The first 100 years or so of college education in the American Colonies were dominated in New England by the Puritan theology of William Ames and "the sixteenth-century logical methods of Petrus Ramus." Then in 1714, a donation of 800 books from England, collected by Colonial Agent Jeremiah Dummer, arrived at Yale. They contained what became known as "The New Learning", including "the works of Locke, Descartes, Newton, Boyle, and Shakespeare", and other Enlightenment era authors not known to the tutors and graduates of Puritan Yale and Harvard colleges. They were first opened and studied by an eighteen-year-old graduate student from Guilford, Connecticut, the young American Samuel Johnson, who had also just found and read Lord Francis Bacon's 1605 book Advancement of Learning. Johnson wrote in his Autobiography, "All this was like a flood of day to his low state of mind" and that "he found himself like one at once emerging out of the glimmer of twilight into the full sunshine of open day." He now considered what he had learned at Yale "nothing but the scholastic cobwebs of a few little English and Dutch systems that would hardly now be taken up in the street."
Johnson was appointed tutor at Yale in 1716. He began to teach the Enlightenment curriculum there, and thus began the American Enlightenment. One of his students for a brief time was a fifteen-year-old Jonathan Edwards. "These two brilliant Yale students of those years, each of whom was to become a noted thinker and college president, exposed the fundamental nature of the problem" of the "incongruities between the old learning and the new." But each had a quite different view on the issues of predestination versus freewill, original sin versus the pursuit of happiness through practicing virtue, and the education of children.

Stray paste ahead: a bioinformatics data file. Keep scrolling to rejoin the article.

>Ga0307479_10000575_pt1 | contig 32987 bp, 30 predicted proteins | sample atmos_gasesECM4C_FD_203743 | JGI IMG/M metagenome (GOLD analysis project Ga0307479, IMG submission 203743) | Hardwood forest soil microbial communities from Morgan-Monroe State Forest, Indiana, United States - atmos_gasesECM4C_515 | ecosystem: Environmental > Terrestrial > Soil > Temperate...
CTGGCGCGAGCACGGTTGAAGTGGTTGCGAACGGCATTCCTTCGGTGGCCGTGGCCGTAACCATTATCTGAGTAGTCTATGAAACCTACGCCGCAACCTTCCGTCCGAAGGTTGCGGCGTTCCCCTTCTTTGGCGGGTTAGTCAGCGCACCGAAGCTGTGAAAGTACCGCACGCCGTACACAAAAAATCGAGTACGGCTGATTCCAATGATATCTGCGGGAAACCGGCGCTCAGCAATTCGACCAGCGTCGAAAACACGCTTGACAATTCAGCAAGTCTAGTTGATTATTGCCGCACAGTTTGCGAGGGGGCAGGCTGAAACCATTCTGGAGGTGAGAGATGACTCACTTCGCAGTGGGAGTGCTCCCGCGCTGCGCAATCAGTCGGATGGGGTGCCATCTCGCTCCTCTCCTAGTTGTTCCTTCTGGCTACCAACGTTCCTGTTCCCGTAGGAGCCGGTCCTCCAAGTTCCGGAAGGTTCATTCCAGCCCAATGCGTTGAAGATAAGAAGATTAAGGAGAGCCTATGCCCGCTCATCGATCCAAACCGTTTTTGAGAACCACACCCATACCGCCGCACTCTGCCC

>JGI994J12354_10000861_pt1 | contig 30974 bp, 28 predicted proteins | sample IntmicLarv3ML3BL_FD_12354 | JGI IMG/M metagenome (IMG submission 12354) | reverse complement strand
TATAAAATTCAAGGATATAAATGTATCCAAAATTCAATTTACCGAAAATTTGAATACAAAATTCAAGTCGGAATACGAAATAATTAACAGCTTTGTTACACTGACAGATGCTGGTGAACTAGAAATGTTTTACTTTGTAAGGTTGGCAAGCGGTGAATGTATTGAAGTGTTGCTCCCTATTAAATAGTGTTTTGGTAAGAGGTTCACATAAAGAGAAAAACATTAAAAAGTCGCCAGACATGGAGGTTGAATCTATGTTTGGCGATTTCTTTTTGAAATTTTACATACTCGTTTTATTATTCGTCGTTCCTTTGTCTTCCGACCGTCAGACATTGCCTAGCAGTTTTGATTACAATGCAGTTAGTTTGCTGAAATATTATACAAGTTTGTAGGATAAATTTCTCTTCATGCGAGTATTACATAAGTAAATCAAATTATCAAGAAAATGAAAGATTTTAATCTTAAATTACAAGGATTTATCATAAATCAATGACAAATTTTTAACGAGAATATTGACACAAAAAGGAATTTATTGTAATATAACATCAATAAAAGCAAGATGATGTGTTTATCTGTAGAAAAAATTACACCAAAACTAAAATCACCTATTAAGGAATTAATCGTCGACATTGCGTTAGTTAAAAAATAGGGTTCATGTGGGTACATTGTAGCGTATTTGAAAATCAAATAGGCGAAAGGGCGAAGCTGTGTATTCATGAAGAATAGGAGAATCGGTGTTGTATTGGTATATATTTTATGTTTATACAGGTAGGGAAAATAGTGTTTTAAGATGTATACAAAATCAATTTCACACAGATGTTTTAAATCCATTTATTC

Jonathan Edwards was "America's most important and original philosophical theologian." Noted for his energetic sermons, such as "Sinners in the Hands of an Angry God" (which is said to have begun the First Great Awakening), Edwards emphasized "the absolute sovereignty of God and the beauty of God's holiness." Working to unite Christian Platonism with an empiricist epistemology, with the aid of Newtonian physics, Edwards was deeply influenced by George Berkeley, himself an empiricist, and Edwards derived his importance of the immaterial for the creation of human experience from Bishop Berkeley.
The non-material mind consists of understanding and will, and it is understanding, interpreted in a Newtonian framework, that leads to Edwards' fundamental metaphysical category of Resistance. Whatever features an object may have, it has these properties because the object resists. Resistance itself is the exertion of God's power, and it can be seen in Newton's laws of motion, where an object is "unwilling" to change its current state of motion; an object at rest will remain at rest and an object in motion will remain in motion.
Though Edwards reformed Puritan theology using Enlightenment ideas from natural philosophy, and Locke, Newton, and Berkeley, he remained a Calvinist and hard determinist. Jonathan Edwards also rejected the freedom of the will, saying that "we can do as we please, but we cannot please as we please." According to Edwards, neither good works nor self-originating faith lead to salvation, but rather it is the unconditional grace of God which stands as the sole arbiter of human fortune.